Last Sunday’s column about the 60th anniversary of Jackie Robinson breaking the color barrier in Major League Baseball struck a chord among fans and readers.
I was 3 years old, living in Montreal, when Jackie joined the Royals. My father thought sports a waste of time and money. But he recognized the long-term impact on society that Jackie would have. I became a sports fan, baseball fan and Dodger fan during the 1952 World Series largely because of Jackie. For years thereafter, whenever my father ridiculed my sports interest, my comeback would be Jackie Robinson. Robinson’s impact transcended baseball and sport. Ben Mirman, Gaithersburg I couldn’t write it any better than that.
As a fan of the Boston Braves, what I remember most about Jackie Robinson was his unique ability to virtually take over the game by whatever means.
This was a guy who could virtually steal first base and when he got to first base, totally disrupt the other team and its pitcher. To his everlasting credit, he was by far the most assertive, aggressive and take-charge baseball competitor of his time. Jim Delaney, Potomac MLB has done well trying to educate fans about Robinson’s impact on the country. But more needs to be done, particularly among youngsters in the schools.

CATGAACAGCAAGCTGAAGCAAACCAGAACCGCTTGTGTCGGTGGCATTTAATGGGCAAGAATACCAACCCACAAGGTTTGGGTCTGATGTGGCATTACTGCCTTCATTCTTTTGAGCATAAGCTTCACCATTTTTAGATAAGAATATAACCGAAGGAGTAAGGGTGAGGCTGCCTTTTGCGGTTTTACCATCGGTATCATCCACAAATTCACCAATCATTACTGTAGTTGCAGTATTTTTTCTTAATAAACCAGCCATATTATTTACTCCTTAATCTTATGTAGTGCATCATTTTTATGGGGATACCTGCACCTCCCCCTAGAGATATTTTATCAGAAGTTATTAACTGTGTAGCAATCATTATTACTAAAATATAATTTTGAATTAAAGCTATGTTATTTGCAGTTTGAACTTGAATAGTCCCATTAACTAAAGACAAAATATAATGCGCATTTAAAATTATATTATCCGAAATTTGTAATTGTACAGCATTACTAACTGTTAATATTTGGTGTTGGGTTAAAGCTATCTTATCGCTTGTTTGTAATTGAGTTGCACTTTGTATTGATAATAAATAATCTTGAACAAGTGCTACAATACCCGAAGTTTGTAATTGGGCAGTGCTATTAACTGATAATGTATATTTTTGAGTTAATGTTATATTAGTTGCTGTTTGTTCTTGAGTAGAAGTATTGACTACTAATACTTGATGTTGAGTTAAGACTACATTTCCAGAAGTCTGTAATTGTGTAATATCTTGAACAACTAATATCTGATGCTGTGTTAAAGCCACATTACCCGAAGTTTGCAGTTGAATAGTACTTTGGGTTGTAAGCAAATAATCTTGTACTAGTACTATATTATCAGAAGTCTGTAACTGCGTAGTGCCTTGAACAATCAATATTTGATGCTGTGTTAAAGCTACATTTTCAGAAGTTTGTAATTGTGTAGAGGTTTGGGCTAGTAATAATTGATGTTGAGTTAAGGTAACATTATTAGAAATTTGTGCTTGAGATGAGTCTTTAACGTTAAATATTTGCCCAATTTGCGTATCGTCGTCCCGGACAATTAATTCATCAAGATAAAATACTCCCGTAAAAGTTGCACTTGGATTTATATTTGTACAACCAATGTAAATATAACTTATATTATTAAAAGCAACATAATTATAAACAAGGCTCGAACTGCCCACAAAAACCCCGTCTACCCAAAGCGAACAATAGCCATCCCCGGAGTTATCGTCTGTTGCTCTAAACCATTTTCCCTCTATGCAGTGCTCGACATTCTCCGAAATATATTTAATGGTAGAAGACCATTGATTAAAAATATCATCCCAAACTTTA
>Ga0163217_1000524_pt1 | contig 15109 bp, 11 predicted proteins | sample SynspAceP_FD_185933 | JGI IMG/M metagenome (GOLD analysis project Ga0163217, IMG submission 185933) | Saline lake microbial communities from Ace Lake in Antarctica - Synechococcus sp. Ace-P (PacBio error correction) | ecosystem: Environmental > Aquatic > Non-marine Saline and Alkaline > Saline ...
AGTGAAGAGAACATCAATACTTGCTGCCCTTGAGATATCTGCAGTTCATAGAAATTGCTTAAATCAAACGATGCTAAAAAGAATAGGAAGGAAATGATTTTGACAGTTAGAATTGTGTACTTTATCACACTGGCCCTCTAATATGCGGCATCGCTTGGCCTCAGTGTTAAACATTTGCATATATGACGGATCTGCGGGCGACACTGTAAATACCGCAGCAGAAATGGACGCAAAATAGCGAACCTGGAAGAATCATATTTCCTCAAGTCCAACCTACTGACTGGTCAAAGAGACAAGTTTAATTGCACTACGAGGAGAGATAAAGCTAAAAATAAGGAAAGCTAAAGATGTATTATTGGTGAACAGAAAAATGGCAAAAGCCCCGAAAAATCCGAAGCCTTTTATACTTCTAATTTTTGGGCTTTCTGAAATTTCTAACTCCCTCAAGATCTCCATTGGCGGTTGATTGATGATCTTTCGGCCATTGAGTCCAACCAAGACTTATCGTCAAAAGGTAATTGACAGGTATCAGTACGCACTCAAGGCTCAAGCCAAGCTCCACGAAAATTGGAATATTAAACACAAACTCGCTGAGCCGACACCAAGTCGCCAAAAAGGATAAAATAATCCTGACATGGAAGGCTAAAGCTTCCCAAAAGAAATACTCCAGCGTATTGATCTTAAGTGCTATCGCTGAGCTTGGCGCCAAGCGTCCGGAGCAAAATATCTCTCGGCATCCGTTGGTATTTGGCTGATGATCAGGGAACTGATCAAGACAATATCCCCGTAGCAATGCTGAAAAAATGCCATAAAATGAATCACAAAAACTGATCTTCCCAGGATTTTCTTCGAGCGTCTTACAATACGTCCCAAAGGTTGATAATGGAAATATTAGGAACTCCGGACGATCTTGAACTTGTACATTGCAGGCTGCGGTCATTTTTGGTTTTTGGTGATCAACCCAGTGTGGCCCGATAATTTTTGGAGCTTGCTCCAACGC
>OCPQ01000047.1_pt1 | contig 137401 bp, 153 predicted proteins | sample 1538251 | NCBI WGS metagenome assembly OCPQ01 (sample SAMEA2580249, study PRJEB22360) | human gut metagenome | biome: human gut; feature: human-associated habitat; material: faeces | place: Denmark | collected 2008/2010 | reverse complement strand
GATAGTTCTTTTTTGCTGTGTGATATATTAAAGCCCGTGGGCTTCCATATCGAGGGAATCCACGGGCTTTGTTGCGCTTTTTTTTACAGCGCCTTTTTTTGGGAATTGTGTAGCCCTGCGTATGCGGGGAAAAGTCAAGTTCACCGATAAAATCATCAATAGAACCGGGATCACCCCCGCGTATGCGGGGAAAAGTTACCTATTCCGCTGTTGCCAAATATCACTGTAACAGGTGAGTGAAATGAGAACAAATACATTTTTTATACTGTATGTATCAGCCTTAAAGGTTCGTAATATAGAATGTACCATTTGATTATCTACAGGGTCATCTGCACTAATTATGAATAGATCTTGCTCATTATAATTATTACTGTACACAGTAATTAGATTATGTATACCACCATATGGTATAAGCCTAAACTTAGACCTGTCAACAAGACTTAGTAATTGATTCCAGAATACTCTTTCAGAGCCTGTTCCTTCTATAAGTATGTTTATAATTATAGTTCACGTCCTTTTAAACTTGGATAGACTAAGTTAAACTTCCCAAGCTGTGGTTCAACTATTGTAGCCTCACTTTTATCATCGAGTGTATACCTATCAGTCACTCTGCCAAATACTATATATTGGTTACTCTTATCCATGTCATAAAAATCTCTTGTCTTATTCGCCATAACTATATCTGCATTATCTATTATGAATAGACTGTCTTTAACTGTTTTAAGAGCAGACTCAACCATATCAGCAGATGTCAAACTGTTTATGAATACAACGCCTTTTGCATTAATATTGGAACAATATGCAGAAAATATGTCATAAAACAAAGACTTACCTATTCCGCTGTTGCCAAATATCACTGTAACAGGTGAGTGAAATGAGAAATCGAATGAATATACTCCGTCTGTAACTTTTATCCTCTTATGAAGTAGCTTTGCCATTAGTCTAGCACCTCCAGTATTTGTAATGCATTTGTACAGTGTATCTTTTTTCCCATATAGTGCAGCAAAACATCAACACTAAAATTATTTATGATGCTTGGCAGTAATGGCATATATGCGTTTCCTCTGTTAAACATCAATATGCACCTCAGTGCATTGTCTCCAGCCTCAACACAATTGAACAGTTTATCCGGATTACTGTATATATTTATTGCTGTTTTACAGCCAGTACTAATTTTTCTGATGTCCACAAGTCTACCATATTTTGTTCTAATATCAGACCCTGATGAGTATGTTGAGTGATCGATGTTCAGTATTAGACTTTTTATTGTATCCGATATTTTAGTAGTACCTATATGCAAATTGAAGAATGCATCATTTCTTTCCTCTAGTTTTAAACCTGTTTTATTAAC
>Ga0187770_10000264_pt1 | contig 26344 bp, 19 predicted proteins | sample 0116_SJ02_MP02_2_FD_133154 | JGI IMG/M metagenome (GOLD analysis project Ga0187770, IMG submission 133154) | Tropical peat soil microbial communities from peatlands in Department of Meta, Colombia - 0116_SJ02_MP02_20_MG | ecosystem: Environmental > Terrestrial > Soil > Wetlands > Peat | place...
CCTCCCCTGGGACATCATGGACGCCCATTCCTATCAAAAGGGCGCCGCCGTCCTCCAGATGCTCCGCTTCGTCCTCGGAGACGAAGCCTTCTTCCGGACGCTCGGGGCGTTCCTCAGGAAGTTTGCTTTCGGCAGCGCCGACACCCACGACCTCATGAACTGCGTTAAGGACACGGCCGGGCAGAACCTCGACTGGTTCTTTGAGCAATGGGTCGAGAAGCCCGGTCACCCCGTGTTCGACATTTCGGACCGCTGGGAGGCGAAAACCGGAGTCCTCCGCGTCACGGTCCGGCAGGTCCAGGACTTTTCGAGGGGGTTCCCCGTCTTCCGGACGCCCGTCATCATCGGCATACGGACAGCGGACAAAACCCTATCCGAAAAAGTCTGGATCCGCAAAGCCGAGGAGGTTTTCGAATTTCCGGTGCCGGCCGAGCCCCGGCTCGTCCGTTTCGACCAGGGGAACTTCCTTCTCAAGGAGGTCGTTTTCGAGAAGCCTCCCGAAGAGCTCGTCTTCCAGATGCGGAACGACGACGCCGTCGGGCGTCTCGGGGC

We are very fortunate that the guy (Stan Kasten) who was chiefly responsible for the Atlanta Braves success and Turner Field is now running things in Washington. I am absolutely convinced that the Ted Lerner-Kasten plan for the Nationals is the right way to go. So for now, sit back and enjoy the fact that we have baseball in D.C. Walt Peterson, Falls Church Kasten has our respect. Still, he should have spent more money on the 2007 team.
As a public service to your readers, please advise them to avoid the half-smokes at RFK. Ben’s Chili Bowl half-smokes they are not. Can we get Ben’s Chili Bowl into the new stadium? Corey Henry, Washington While Ben’s Chili Bowl would be welcome at the new ballpark, several quality starting pitchers and big bats would be even better.
It’s only April 19 but at least the Nats have as many wins (five) to show for their $36 million payroll as do the Cubs, they of the $136 million man (Alfonso Soriano) and about $300 million in offseason spending on free agents. Money isn’t everything. I wonder if Soriano is having second thoughts? Ray Schneider, Frostburg, Md. While I’m not Soriano’s accountant, I feel certain he does not have second thoughts about joining the Cubs.